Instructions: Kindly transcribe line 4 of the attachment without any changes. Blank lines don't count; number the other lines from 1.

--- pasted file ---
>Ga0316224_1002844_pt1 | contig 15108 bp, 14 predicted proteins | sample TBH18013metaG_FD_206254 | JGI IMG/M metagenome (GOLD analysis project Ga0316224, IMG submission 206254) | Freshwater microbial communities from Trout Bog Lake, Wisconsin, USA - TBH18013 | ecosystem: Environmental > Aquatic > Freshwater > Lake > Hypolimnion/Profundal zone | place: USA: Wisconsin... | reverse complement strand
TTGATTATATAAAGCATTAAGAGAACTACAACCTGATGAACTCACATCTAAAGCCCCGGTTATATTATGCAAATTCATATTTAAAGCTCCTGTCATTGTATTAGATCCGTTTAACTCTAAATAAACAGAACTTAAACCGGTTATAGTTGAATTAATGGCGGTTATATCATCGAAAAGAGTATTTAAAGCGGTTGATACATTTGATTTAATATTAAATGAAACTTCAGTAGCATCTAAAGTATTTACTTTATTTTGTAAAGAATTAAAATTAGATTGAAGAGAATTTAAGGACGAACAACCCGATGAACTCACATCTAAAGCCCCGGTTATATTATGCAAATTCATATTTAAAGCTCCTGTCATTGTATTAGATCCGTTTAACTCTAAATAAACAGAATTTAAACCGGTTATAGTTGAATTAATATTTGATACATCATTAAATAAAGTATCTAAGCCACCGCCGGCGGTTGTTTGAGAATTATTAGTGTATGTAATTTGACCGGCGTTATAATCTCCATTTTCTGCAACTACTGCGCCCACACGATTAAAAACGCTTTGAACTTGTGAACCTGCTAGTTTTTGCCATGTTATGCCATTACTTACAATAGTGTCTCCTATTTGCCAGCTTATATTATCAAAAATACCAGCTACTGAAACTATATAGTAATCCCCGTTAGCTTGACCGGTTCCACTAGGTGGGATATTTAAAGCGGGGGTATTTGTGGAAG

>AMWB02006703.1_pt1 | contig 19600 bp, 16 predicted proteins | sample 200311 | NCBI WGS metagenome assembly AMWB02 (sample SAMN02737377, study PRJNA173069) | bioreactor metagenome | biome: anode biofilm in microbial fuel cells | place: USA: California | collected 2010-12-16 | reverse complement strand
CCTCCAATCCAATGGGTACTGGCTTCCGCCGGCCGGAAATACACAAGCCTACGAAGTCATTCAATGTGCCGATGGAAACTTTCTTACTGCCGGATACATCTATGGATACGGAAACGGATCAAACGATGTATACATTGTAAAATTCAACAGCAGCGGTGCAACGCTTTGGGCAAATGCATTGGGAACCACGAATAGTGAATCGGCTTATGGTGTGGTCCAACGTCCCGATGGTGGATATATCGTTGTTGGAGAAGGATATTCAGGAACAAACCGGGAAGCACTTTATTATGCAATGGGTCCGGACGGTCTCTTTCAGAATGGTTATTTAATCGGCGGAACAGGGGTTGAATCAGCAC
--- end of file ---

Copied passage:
CCTCCAATCCAATGGGTACTGGCTTCCGCCGGCCGGAAATACACAAGCCTACGAAGTCATTCAATGTGCCGATGGAAACTTTCTTACTGCCGGATACATCTATGGATACGGAAACGGATCAAACGATGTATACATTGTAAAATTCAACAGCAGCGGTGCAACGCTTTGGGCAAATGCATTGGGAACCACGAATAGTGAATCGGCTTATGGTGTGGTCCAACGTCCCGATGGTGGATATATCGTTGTTGGAGAAGGATATTCAGGAACAAACCGGGAAGCACTTTATTATGCAATGGGTCCGGACGGTCTCTTTCAGAATGGTTATTTAATCGGCGGAACAGGGGTTGAATCAGCAC